|ARTS AND ENTERTAINMENT
Once in a blue Suzuki moon
By Greg Hubert
What is wrong with the modern rock scene? How about the generic sugar-coated crap that Top 40 radio plays? Or the cookie cutter images that many groups have, where a look is more important than talent. Flying in the face of this are Mooney Suzuki.
MC Sammy B speaks, after a grueling promotional photo shoot in Toronto, about Mooney Suzuki's sound and style. "We stick to the original vocabulary of rock and roll. A lot of times it will get us pegged as doing a retro thing [but we are just] sticking with a certain set of self-imposed limitations as far as blues rock on the guitar. We do listen and draw inspiration from a lot of '60s music."
The band started in 1996, "but we've been through so many different band members, it feels like we've only been a band since the line-up congealed about nine months ago," MC Sammy B says. With the new line-up came a new sound and MC Sammy B, being the primary songwriter, was at the forefront in composition.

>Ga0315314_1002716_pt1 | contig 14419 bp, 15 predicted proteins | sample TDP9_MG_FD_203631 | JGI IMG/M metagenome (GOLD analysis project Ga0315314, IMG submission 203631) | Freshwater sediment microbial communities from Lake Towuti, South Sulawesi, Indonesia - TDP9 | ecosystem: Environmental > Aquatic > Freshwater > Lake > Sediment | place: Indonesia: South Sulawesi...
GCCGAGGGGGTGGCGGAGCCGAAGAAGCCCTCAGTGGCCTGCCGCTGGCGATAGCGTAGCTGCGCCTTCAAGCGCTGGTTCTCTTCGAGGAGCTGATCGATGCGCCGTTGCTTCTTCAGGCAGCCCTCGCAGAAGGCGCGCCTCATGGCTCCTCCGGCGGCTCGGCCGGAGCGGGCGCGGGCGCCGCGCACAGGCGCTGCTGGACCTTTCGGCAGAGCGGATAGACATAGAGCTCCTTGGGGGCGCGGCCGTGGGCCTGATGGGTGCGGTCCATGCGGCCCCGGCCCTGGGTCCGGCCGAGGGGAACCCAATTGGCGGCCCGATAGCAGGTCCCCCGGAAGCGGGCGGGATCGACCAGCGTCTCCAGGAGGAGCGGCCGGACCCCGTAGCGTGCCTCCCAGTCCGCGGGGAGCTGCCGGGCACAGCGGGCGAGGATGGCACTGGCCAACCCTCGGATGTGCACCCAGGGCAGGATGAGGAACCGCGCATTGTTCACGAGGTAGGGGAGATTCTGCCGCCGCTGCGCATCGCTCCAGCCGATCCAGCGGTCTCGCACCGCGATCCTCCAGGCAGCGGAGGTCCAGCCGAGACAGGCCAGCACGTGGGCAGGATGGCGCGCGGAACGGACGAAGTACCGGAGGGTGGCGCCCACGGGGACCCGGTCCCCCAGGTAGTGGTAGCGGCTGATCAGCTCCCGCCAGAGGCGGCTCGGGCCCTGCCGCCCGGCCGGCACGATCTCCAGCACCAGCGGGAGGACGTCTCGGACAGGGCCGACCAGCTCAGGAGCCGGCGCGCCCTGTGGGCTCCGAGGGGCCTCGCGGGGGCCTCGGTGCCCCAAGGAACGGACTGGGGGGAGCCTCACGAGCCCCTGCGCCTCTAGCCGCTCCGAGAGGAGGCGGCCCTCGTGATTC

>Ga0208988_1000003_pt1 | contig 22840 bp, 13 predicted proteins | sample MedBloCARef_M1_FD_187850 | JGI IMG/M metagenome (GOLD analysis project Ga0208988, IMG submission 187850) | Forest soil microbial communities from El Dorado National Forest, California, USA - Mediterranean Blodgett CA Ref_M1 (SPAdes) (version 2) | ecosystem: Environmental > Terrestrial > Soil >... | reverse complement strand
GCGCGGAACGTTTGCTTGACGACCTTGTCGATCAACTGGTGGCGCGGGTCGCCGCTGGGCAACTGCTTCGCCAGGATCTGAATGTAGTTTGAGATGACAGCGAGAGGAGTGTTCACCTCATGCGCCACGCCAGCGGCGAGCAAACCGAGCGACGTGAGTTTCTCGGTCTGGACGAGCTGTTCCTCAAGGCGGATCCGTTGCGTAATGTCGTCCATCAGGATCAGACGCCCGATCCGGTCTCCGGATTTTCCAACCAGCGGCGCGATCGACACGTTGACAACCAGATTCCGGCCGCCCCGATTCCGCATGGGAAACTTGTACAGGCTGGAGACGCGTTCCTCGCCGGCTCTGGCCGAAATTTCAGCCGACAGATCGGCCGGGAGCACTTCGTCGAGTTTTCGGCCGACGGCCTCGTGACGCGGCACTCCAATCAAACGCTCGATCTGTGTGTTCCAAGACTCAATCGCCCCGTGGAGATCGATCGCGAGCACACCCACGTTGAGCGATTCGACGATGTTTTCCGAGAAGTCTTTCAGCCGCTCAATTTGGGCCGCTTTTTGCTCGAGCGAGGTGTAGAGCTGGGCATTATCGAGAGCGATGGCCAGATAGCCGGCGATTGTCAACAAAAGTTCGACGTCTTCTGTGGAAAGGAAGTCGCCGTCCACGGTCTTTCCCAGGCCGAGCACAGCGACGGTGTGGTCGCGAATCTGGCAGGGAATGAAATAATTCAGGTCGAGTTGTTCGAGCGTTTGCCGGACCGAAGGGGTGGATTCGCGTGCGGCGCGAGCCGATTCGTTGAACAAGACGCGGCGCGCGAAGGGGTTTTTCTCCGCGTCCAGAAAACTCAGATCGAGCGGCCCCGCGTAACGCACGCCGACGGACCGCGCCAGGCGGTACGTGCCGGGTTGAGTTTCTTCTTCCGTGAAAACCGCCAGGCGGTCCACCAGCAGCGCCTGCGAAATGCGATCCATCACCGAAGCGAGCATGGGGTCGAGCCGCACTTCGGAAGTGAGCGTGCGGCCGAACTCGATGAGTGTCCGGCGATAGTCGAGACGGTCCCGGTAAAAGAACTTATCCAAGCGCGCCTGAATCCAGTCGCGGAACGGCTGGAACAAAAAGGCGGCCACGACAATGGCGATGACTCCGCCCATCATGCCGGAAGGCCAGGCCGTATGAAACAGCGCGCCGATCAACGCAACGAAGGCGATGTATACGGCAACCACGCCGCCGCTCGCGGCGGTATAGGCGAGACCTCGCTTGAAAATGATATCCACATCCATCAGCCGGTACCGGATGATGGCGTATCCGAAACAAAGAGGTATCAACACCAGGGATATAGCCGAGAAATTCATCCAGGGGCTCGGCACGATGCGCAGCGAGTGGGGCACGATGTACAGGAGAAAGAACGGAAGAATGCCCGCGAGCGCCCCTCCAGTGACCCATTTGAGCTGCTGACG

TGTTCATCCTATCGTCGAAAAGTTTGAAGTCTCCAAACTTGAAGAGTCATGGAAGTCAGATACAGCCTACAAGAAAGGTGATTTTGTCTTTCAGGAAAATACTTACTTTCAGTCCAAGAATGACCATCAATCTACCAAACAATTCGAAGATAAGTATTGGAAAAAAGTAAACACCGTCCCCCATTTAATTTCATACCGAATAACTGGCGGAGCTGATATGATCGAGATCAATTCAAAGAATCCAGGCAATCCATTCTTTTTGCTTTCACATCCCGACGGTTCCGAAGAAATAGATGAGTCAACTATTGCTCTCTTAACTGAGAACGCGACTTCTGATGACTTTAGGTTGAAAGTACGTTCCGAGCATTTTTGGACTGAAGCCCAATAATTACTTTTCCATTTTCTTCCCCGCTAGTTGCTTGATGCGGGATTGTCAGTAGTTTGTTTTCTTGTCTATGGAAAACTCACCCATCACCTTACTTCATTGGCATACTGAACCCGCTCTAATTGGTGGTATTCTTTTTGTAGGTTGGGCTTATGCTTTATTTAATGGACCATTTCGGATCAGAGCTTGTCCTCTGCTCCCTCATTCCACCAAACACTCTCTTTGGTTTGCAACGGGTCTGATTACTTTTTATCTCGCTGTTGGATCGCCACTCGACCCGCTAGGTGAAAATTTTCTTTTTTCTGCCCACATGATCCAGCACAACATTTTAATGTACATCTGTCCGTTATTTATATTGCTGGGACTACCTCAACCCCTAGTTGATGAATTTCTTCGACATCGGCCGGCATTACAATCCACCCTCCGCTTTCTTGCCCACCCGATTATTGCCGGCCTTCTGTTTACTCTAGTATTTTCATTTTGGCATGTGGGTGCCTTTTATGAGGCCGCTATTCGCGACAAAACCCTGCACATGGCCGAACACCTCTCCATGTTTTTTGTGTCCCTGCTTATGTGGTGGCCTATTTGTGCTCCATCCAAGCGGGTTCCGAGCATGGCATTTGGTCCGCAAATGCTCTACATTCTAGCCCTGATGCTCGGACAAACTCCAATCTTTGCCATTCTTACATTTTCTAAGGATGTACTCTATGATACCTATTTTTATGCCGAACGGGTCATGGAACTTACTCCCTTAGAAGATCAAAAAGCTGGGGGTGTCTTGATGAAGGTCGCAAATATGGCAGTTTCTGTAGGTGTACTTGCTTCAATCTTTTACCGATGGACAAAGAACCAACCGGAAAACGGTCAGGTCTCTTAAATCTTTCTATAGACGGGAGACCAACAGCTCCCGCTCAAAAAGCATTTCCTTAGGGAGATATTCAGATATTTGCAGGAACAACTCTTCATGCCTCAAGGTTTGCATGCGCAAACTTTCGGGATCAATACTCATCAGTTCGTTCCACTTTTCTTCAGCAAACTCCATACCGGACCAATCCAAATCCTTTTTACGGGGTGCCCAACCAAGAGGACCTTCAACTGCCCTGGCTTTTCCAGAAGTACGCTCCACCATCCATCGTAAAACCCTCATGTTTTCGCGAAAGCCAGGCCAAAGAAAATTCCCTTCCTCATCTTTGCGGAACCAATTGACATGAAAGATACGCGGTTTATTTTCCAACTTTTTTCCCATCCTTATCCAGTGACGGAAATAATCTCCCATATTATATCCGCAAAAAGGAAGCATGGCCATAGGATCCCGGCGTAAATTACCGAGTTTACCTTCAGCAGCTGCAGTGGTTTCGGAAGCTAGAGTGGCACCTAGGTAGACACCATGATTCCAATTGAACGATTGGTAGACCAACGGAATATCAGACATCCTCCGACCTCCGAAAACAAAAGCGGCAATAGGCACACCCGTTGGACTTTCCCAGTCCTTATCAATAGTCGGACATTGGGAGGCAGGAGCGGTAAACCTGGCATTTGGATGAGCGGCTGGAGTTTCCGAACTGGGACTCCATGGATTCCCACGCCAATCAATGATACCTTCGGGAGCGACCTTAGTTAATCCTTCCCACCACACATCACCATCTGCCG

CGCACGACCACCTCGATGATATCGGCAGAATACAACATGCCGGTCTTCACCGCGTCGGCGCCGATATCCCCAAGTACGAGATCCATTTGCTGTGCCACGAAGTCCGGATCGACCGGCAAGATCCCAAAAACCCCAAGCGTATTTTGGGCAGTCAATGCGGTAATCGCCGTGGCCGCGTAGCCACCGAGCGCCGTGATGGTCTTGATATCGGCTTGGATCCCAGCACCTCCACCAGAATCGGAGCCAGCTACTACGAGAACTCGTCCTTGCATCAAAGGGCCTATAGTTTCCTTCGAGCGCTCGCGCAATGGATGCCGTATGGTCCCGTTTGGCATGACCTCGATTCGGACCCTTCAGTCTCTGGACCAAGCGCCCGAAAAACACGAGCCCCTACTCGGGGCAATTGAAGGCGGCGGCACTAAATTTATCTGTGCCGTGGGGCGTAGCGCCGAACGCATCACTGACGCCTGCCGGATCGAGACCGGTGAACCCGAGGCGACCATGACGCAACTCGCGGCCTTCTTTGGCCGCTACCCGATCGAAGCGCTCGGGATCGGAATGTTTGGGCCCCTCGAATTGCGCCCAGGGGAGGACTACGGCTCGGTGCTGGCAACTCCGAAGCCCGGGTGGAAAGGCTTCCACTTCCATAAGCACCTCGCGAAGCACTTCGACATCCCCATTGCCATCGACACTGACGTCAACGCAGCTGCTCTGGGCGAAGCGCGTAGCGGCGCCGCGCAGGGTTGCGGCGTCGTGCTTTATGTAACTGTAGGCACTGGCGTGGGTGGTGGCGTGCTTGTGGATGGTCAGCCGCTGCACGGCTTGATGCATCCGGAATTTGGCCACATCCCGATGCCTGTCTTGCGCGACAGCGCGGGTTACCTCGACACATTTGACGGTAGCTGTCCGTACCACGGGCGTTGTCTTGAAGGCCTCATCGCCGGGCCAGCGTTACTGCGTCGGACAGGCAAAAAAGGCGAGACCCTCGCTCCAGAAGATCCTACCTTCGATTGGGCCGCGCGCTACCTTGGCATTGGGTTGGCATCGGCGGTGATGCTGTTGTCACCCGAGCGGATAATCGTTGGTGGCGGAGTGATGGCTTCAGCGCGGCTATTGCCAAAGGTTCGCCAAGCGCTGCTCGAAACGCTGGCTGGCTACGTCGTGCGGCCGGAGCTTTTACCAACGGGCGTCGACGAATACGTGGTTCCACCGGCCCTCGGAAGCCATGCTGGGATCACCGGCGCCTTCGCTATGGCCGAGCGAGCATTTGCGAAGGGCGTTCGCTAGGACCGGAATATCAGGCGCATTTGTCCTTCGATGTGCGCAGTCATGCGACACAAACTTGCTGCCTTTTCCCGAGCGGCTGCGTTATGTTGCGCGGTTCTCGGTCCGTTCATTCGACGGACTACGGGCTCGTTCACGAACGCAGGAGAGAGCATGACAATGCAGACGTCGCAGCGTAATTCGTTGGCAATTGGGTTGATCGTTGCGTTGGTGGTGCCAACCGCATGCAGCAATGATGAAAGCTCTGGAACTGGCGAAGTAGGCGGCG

"I just bring in lyrics and parts and it really becomes a song when the band gets together and does the arranging and everybody puts their spin on it in rehearsal."
With the new members in the band, their five-song demo tape, recorded in December 1996, has become quite outdated. "We've had another single since then with four new tracks on it and then we just recorded nine new tracks that is really where we're at now. The tape is kind of musically confused. We've always been straddled between this poppy sound and this more energetic kind of pummeling guitar sound. And now we're trying to resolve the two," MC Sammy B explains.
Mooney Suzuki transposes their intermingling vibes into a live show that shouldn't be missed. They play with wild abandonment and see this as an experience in itself.
"We definitely want to be high energy but not aggressive," the singer/songwriter declares. "Mooney Suzuki is a band that knows what they like and what they don't. A goal of ours is to be as energetic out there and over the top as possible. We can't stand any modern heavy band that is a musical constipation, gritting their teeth and pushing as hard as they can. That reads to me as aggressive guitar music. [We like] other modern bands like the Jon Spenser Blues Explosion, that are guitar oriented but not aggressive."
What can an audience expect from the show? According to Sammy, more of a sonic slam then they could ever imagine. With this in mind, what are your choices as a rock fan? You can either stay with what mainstream radio promotes or you can be an individual and see music which goes against the grain.